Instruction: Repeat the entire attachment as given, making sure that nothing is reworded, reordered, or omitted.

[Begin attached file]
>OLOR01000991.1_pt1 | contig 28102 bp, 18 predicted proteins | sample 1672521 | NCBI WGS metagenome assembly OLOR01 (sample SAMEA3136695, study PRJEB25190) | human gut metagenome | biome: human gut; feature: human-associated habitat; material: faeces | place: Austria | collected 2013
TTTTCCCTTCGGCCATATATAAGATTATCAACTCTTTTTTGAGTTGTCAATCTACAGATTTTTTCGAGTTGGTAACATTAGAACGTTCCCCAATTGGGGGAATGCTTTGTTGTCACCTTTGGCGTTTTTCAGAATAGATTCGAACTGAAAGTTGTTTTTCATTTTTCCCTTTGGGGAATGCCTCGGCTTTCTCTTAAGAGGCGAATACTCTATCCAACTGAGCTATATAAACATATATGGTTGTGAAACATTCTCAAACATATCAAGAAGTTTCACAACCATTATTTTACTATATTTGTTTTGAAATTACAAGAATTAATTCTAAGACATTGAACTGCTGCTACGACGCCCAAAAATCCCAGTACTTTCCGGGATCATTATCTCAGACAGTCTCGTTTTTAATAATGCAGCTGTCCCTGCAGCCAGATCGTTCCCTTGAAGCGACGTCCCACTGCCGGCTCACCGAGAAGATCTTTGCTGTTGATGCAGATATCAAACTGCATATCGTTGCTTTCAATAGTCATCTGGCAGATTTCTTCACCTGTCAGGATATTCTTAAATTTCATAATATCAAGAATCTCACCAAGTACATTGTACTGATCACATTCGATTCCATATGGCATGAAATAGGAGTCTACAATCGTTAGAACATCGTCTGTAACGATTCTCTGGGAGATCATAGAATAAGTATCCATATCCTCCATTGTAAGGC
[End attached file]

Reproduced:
>OLOR01000991.1_pt1 | contig 28102 bp, 18 predicted proteins | sample 1672521 | NCBI WGS metagenome assembly OLOR01 (sample SAMEA3136695, study PRJEB25190) | human gut metagenome | biome: human gut; feature: human-associated habitat; material: faeces | place: Austria | collected 2013
TTTTCCCTTCGGCCATATATAAGATTATCAACTCTTTTTTGAGTTGTCAATCTACAGATTTTTTCGAGTTGGTAACATTAGAACGTTCCCCAATTGGGGGAATGCTTTGTTGTCACCTTTGGCGTTTTTCAGAATAGATTCGAACTGAAAGTTGTTTTTCATTTTTCCCTTTGGGGAATGCCTCGGCTTTCTCTTAAGAGGCGAATACTCTATCCAACTGAGCTATATAAACATATATGGTTGTGAAACATTCTCAAACATATCAAGAAGTTTCACAACCATTATTTTACTATATTTGTTTTGAAATTACAAGAATTAATTCTAAGACATTGAACTGCTGCTACGACGCCCAAAAATCCCAGTACTTTCCGGGATCATTATCTCAGACAGTCTCGTTTTTAATAATGCAGCTGTCCCTGCAGCCAGATCGTTCCCTTGAAGCGACGTCCCACTGCCGGCTCACCGAGAAGATCTTTGCTGTTGATGCAGATATCAAACTGCATATCGTTGCTTTCAATAGTCATCTGGCAGATTTCTTCACCTGTCAGGATATTCTTAAATTTCATAATATCAAGAATCTCACCAAGTACATTGTACTGATCACATTCGATTCCATATGGCATGAAATAGGAGTCTACAATCGTTAGAACATCGTCTGTAACGATTCTCTGGGAGATCATAGAATAAGTATCCATATCCTCCATTGTAAGGC